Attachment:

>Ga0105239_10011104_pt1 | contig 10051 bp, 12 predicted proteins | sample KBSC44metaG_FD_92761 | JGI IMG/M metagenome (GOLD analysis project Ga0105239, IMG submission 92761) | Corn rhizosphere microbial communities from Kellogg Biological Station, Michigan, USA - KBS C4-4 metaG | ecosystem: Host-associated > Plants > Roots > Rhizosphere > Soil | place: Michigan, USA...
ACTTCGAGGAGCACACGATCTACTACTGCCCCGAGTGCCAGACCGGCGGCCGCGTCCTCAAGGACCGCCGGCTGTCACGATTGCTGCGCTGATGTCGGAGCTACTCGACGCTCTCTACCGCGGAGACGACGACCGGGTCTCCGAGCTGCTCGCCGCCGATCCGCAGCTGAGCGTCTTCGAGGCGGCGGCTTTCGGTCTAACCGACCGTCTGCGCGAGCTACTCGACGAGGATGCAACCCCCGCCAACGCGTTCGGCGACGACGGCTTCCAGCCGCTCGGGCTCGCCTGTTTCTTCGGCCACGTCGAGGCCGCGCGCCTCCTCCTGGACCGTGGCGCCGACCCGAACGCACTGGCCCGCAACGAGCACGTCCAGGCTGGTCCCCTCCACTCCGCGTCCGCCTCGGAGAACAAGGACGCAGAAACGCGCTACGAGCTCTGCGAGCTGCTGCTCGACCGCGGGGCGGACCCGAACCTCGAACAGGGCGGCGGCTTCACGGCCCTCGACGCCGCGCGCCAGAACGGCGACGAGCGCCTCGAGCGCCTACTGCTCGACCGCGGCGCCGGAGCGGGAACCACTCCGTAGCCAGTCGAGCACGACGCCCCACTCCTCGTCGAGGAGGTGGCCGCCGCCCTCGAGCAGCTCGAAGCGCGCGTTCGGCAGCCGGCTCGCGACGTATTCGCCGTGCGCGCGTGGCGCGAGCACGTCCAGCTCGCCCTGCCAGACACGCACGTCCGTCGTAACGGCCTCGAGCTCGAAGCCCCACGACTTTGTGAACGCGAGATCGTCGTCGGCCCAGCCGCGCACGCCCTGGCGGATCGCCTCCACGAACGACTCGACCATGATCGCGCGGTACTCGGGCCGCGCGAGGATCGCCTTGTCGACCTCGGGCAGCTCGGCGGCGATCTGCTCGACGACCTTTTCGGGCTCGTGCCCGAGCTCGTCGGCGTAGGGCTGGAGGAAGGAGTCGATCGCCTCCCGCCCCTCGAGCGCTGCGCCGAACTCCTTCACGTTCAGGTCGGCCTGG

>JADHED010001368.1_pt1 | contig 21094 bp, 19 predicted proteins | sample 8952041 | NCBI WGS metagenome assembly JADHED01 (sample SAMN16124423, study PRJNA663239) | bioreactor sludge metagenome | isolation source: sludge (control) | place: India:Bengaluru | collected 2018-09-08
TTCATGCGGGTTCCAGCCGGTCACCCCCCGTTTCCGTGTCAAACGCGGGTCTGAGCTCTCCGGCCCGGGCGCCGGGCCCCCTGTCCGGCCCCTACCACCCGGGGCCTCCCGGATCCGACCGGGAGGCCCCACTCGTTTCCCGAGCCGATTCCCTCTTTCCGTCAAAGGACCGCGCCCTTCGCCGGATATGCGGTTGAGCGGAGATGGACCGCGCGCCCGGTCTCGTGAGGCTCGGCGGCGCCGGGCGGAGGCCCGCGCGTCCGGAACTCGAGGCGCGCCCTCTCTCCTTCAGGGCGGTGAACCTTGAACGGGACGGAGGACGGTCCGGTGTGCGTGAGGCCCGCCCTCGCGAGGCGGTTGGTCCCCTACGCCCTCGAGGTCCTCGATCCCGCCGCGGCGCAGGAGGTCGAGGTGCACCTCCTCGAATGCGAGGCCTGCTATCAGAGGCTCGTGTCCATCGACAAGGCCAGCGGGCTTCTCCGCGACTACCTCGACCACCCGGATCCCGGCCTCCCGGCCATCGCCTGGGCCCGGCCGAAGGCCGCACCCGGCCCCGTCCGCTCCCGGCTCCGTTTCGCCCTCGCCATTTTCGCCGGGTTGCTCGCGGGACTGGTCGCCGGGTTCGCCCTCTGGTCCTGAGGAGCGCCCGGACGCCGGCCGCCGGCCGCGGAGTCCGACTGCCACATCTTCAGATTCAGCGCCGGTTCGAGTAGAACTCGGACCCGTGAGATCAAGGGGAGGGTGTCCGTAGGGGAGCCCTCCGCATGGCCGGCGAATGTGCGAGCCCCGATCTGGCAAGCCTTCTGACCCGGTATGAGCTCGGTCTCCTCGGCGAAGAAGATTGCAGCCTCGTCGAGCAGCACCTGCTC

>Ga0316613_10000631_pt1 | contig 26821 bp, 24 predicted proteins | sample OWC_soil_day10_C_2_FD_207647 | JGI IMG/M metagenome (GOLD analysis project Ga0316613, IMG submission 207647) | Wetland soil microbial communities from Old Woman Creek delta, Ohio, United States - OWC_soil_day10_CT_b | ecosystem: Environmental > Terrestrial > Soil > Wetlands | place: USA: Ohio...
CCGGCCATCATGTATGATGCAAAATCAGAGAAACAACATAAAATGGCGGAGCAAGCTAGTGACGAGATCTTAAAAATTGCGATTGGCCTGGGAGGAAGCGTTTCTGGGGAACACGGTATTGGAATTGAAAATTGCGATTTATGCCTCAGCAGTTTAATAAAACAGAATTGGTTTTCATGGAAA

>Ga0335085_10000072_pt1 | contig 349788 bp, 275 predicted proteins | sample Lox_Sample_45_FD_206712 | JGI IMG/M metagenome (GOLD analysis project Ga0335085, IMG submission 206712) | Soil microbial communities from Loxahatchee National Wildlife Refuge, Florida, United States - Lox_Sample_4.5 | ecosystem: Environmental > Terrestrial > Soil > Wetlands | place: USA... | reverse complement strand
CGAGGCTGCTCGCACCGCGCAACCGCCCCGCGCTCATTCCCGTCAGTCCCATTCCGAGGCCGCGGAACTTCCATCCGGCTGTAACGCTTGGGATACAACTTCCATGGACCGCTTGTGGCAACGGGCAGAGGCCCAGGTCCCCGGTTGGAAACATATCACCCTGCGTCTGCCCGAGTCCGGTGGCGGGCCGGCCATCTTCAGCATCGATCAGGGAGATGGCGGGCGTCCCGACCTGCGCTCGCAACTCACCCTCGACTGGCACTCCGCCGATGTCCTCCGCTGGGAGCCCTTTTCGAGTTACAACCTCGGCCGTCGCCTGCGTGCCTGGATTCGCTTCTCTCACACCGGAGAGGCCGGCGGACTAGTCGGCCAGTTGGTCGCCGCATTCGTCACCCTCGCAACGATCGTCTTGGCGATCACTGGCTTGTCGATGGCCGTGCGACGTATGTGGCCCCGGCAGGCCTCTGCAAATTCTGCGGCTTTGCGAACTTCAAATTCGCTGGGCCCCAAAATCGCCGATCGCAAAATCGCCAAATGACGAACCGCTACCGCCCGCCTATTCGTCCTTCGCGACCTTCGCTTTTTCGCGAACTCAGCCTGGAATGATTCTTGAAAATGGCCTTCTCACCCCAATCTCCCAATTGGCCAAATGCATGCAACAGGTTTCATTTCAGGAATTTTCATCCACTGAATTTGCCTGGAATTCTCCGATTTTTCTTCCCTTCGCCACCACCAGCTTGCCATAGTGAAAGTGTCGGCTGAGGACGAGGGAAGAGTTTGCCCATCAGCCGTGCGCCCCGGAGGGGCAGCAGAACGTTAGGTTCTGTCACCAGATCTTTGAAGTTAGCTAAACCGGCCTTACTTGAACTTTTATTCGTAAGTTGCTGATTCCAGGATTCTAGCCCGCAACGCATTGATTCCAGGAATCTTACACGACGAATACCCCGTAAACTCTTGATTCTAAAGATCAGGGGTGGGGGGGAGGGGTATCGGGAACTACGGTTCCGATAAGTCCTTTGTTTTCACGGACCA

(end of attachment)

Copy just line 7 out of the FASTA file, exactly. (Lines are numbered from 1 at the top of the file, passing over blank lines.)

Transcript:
>Ga0335085_10000072_pt1 | contig 349788 bp, 275 predicted proteins | sample Lox_Sample_45_FD_206712 | JGI IMG/M metagenome (GOLD analysis project Ga0335085, IMG submission 206712) | Soil microbial communities from Loxahatchee National Wildlife Refuge, Florida, United States - Lox_Sample_4.5 | ecosystem: Environmental > Terrestrial > Soil > Wetlands | place: USA... | reverse complement strand